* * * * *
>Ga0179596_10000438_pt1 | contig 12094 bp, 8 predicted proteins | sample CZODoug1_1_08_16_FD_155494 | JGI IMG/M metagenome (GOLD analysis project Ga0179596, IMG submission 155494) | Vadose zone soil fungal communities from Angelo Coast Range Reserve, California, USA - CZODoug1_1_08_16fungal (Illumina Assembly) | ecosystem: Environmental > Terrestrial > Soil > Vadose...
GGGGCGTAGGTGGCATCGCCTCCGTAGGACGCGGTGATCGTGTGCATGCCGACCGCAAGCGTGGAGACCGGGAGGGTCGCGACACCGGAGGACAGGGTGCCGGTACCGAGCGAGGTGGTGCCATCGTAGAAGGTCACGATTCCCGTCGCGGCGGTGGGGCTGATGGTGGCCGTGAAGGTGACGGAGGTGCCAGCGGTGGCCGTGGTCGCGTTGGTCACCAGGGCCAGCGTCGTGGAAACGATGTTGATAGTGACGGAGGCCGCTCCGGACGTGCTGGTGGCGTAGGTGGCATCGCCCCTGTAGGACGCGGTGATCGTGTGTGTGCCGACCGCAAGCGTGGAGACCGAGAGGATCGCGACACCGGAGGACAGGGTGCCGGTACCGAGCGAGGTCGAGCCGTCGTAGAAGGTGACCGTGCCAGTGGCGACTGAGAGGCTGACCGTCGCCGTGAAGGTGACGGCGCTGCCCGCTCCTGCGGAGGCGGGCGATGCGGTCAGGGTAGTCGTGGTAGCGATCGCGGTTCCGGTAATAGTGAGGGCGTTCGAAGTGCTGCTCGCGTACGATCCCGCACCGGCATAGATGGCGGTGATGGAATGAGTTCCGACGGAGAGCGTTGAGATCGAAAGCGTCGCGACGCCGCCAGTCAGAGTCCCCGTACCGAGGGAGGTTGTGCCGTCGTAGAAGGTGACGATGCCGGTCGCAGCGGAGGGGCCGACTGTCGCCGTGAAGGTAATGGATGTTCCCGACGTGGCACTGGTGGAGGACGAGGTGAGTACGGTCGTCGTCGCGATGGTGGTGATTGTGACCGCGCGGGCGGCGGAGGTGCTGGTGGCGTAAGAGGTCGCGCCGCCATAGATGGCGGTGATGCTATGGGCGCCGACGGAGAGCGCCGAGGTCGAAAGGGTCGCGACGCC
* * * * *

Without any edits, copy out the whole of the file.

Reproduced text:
>Ga0179596_10000438_pt1 | contig 12094 bp, 8 predicted proteins | sample CZODoug1_1_08_16_FD_155494 | JGI IMG/M metagenome (GOLD analysis project Ga0179596, IMG submission 155494) | Vadose zone soil fungal communities from Angelo Coast Range Reserve, California, USA - CZODoug1_1_08_16fungal (Illumina Assembly) | ecosystem: Environmental > Terrestrial > Soil > Vadose...
GGGGCGTAGGTGGCATCGCCTCCGTAGGACGCGGTGATCGTGTGCATGCCGACCGCAAGCGTGGAGACCGGGAGGGTCGCGACACCGGAGGACAGGGTGCCGGTACCGAGCGAGGTGGTGCCATCGTAGAAGGTCACGATTCCCGTCGCGGCGGTGGGGCTGATGGTGGCCGTGAAGGTGACGGAGGTGCCAGCGGTGGCCGTGGTCGCGTTGGTCACCAGGGCCAGCGTCGTGGAAACGATGTTGATAGTGACGGAGGCCGCTCCGGACGTGCTGGTGGCGTAGGTGGCATCGCCCCTGTAGGACGCGGTGATCGTGTGTGTGCCGACCGCAAGCGTGGAGACCGAGAGGATCGCGACACCGGAGGACAGGGTGCCGGTACCGAGCGAGGTCGAGCCGTCGTAGAAGGTGACCGTGCCAGTGGCGACTGAGAGGCTGACCGTCGCCGTGAAGGTGACGGCGCTGCCCGCTCCTGCGGAGGCGGGCGATGCGGTCAGGGTAGTCGTGGTAGCGATCGCGGTTCCGGTAATAGTGAGGGCGTTCGAAGTGCTGCTCGCGTACGATCCCGCACCGGCATAGATGGCGGTGATGGAATGAGTTCCGACGGAGAGCGTTGAGATCGAAAGCGTCGCGACGCCGCCAGTCAGAGTCCCCGTACCGAGGGAGGTTGTGCCGTCGTAGAAGGTGACGATGCCGGTCGCAGCGGAGGGGCCGACTGTCGCCGTGAAGGTAATGGATGTTCCCGACGTGGCACTGGTGGAGGACGAGGTGAGTACGGTCGTCGTCGCGATGGTGGTGATTGTGACCGCGCGGGCGGCGGAGGTGCTGGTGGCGTAAGAGGTCGCGCCGCCATAGATGGCGGTGATGCTATGGGCGCCGACGGAGAGCGCCGAGGTCGAAAGGGTCGCGACGCC